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Drought in the U.S. Midwest

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The worst drought to hit the U.S. Midwest since 1988 continues, with a seven-mile stretch of the Ohio River (north of its intersection with the Mississippi River) closed recently due to low water levels. Parts of both rivers have become virtual sandbars, delaying commercial traffic and construction projects in the area.

In addition, higher transportation costs could possibly make agricultural products too expensive for some international markets.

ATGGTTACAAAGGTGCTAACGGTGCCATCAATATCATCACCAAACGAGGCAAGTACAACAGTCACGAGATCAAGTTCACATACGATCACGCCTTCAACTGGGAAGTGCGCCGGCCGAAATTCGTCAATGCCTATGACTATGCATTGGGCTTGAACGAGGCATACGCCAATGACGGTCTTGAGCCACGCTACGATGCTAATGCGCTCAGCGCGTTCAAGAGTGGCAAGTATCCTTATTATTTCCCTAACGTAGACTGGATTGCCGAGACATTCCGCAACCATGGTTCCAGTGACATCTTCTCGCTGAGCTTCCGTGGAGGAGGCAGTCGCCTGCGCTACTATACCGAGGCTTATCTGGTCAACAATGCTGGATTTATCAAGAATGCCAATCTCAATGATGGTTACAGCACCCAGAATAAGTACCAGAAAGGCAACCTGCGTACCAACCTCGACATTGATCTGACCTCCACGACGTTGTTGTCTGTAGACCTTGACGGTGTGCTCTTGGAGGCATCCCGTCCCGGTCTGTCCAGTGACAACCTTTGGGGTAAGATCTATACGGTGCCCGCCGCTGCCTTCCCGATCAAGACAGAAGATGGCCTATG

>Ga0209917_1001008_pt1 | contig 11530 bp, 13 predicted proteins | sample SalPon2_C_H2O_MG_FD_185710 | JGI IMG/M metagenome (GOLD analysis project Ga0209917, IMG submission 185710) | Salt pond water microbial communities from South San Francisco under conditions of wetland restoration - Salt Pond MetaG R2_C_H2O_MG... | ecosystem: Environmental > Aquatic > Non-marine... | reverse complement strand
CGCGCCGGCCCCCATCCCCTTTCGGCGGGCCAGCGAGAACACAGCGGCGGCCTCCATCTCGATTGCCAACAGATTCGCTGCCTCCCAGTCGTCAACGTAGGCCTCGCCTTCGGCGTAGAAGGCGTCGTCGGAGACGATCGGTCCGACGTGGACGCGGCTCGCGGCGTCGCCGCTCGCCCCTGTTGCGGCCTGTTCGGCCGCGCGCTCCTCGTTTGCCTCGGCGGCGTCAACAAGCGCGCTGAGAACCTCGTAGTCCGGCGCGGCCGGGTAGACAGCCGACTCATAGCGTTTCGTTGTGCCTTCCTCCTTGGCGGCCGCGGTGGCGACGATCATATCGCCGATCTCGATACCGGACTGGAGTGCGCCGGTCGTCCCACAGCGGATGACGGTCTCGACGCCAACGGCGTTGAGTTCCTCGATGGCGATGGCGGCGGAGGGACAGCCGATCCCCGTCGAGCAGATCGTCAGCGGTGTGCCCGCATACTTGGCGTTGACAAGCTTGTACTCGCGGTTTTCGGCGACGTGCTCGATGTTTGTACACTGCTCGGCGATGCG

The drought has primarily affected parts of Illinois, Missouri and Wisconsin, drying up wells, causing insect infestations and devastating crop production. A government report confirmed that corn production in Illinois (second biggest producer after Iowa) would be down 12 percent this year from 2004’s record. In fact, the U.S. Department of Agriculture expects corn yields to be lower this year in 29 of 33 producing states. Soybean yields are also lower this year.

Can the U.S. economy afford such significant drops in agriculture production? This comes at a time when American car companies are being decimated by foreign competitors, debt levels remain at an all-time high, and the price of oil continues to rise.

Source: The New York Times; Drought Monitor


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